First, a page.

What do you hope listeners take away from your music?

That it’s music made with my soul, combining two elements: the groove and the dream.

Who are your biggest musical influences, and how have they shaped your sound?

Laurent Garnier, Ricardo Villalobos, and Enzo Siragusa are all DJs and producers that have shaped my sound and defined my striving for good quality in music. More underground, usually Romanian artists like Mihai Popoviciu and NTFO, Traumer and Kolter are strong influences in what makes a track groovy and dreamy. More in general, chill-out artists like Morcheeba, songwriters like Franco Battiato, and rock artists like R.E.M, Oasis, and the Britpop wave have all influenced me in the melodic or lyrical aspect of my music.

What upcoming projects or collaborations are you most excited about?

I still can't believe it, but I have had the honor to remix John Digweed! My remix for Santiago by Bedrock, the duo made by John and Nick Muir, is releasing on July 5th—this is definitely very exciting for me!

How do you approach creating a setlist for a live performance?

I look for music on Beatport, Bandcamp, and from the submissions I get via Trackstack. I am also quite obsessive about looking for gems on Soundcloud mixes, reading all the comments until I find that ID. I then tidy the music into folders, import it on Rekordbox, and try to build playlists that will fit the moods of the various gigs. I usually improvise during performances, but having a playlist with music selected to ensure the right mood normally helps me.

What's the most unexpected place you've found inspiration for your music?

I know it may sound odd, but I also got inspired to write music at the office. In between meetings, when I was still working in the office, I often had ideas of melodies that I used to record on my phone. I also got some ideas for potential track titles, which then turned into actual tracks of mine, such as “9 to 5” (referring to working hours), “Plan B” (referring to my plan B of doing music), and “You are on mute” (a title coming from the sentence often heard during remote calls via Google Meet).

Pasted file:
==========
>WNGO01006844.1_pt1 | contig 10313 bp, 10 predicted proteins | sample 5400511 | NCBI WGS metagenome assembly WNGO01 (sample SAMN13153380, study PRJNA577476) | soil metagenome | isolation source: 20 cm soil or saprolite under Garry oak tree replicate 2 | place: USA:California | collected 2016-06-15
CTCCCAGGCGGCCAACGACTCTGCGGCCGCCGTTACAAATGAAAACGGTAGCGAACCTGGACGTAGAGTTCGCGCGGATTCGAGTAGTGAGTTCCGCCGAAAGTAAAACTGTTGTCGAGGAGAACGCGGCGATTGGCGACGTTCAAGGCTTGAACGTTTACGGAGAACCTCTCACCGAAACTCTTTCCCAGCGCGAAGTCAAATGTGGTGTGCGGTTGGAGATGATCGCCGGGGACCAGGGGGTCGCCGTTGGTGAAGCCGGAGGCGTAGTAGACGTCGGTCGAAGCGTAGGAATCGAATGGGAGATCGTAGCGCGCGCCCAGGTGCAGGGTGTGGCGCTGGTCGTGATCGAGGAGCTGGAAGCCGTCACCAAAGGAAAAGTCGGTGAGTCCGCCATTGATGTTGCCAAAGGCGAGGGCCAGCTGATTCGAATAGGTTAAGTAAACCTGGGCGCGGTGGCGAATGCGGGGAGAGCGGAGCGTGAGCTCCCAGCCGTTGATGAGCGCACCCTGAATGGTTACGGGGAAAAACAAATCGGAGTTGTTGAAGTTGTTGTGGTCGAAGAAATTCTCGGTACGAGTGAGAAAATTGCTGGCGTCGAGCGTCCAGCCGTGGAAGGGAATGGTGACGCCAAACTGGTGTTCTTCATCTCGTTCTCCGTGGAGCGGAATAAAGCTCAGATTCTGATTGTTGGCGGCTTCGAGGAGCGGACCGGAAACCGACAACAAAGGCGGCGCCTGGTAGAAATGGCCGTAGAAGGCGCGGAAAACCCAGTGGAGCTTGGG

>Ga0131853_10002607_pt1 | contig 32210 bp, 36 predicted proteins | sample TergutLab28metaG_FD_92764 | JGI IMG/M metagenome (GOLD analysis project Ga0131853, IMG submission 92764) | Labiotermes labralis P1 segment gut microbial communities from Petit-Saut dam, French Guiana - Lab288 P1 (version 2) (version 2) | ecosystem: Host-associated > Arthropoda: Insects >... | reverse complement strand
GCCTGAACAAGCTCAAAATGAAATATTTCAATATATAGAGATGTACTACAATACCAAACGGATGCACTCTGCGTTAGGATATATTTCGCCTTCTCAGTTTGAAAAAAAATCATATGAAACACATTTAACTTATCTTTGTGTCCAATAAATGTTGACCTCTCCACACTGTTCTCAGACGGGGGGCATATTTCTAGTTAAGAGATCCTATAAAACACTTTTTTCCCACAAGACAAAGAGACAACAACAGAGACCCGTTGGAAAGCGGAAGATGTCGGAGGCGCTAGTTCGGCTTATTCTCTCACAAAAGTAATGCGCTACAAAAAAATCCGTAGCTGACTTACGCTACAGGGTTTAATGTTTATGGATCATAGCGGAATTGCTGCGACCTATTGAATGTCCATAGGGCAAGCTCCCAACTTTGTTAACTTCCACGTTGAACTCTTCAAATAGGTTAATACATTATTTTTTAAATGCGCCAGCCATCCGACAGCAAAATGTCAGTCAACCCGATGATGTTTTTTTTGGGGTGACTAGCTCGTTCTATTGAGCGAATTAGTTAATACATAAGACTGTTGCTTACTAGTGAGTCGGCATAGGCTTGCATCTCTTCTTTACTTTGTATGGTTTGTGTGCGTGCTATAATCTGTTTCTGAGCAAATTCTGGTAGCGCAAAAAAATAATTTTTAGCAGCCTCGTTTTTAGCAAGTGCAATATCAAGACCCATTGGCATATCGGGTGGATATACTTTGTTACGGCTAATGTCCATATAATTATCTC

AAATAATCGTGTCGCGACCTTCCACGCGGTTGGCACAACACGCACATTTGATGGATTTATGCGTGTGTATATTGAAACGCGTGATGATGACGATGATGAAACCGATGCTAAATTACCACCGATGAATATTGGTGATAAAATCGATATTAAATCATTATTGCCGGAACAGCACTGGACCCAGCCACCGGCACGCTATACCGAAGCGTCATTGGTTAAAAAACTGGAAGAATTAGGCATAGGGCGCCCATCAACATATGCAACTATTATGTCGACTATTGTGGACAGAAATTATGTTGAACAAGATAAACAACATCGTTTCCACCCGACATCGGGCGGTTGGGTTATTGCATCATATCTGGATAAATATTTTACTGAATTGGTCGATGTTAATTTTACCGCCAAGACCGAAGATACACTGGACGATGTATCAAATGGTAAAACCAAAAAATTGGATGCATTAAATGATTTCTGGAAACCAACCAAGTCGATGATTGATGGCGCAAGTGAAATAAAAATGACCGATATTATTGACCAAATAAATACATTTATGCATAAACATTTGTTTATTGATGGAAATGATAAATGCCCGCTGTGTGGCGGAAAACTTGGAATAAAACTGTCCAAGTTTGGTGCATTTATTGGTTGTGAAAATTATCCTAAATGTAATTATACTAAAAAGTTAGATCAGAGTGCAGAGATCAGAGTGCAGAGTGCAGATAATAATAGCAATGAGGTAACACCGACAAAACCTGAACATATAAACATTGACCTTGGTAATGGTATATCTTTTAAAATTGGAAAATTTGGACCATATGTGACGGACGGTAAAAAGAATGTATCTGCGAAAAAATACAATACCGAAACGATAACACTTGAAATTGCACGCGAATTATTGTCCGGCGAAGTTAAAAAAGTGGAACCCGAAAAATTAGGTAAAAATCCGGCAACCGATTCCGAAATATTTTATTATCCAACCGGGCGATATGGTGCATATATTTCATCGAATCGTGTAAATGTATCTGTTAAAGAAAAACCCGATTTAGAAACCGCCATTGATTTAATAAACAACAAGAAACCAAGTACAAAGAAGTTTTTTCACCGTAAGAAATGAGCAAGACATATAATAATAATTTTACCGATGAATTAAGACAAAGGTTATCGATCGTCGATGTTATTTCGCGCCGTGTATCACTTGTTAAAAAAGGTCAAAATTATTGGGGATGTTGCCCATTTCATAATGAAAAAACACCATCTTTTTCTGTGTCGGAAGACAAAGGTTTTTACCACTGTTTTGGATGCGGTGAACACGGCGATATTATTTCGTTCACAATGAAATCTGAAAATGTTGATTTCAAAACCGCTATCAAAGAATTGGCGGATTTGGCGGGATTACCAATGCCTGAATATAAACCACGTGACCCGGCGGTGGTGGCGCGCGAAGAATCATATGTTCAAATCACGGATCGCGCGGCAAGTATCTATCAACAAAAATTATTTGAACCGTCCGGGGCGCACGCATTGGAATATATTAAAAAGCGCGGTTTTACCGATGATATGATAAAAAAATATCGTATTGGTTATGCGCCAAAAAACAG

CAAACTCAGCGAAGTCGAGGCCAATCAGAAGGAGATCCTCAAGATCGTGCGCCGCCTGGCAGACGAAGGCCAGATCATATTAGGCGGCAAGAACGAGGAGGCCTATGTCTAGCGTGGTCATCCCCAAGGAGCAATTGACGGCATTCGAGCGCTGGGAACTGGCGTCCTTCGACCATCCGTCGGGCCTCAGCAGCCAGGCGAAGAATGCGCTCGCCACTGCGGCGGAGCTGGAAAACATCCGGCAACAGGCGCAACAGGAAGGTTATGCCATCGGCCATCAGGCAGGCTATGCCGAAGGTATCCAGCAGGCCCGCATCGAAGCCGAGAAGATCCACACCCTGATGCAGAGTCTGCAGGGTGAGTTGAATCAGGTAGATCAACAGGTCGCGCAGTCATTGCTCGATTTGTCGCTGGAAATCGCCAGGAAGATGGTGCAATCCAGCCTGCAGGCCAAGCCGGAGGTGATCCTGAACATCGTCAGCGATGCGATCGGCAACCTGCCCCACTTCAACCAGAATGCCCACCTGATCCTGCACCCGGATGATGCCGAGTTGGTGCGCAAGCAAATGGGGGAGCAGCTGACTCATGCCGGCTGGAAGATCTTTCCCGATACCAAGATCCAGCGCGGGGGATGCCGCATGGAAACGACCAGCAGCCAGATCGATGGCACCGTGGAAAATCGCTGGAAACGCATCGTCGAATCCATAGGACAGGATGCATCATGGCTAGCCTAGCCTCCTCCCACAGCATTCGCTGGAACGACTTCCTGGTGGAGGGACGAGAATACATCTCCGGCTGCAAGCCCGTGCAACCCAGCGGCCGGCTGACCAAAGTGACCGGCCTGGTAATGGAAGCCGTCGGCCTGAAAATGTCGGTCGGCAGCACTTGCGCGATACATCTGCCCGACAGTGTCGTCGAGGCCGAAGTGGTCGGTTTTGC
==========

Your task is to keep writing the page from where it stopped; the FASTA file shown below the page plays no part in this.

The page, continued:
If you could perform at any venue or festival in the world, where would it be and why?

Sunwaves was definitely a milestone for me, which I have achieved this year. Now that I have moved back to London, I have the objective of playing at some parties in the UK. My favorite artist is Enzo Siragusa, so I am aiming for a Fuse Open Air slot eventually!

What's a fun fact about you that your fans might not know?

I am absolutely terrified of lightning. I am scared I am going to be struck by lightning, so whenever I hear a storm coming, I tend to go indoors and won’t leave until the thunderstorm is gone.

Which city has the best food in the world?

Rome! Puntarelle, Cacio e Pepe, Carbonara... You name it!

Upcoming events

elrow New York Open Air: Summer Festival - Rowmuda Triangle!

Gray Area event

Cristina Lazic is on the lineup

Blue w. Lauren Lo Sung, Cuartero, Cristina Lazic, Yaya and more

Gray Area event

Cristina Lazic is on the lineup

Paradise Week 6

Amnesia Ibiza

Ibiza, Spain

Jul 24, 202410:30 PM

Cristina Lazic is on the lineup

Black Coffee Week 14

Hï Ibiza

San José, Spain

Aug 17, 202411:30 PM

Cristina Lazic is on the lineup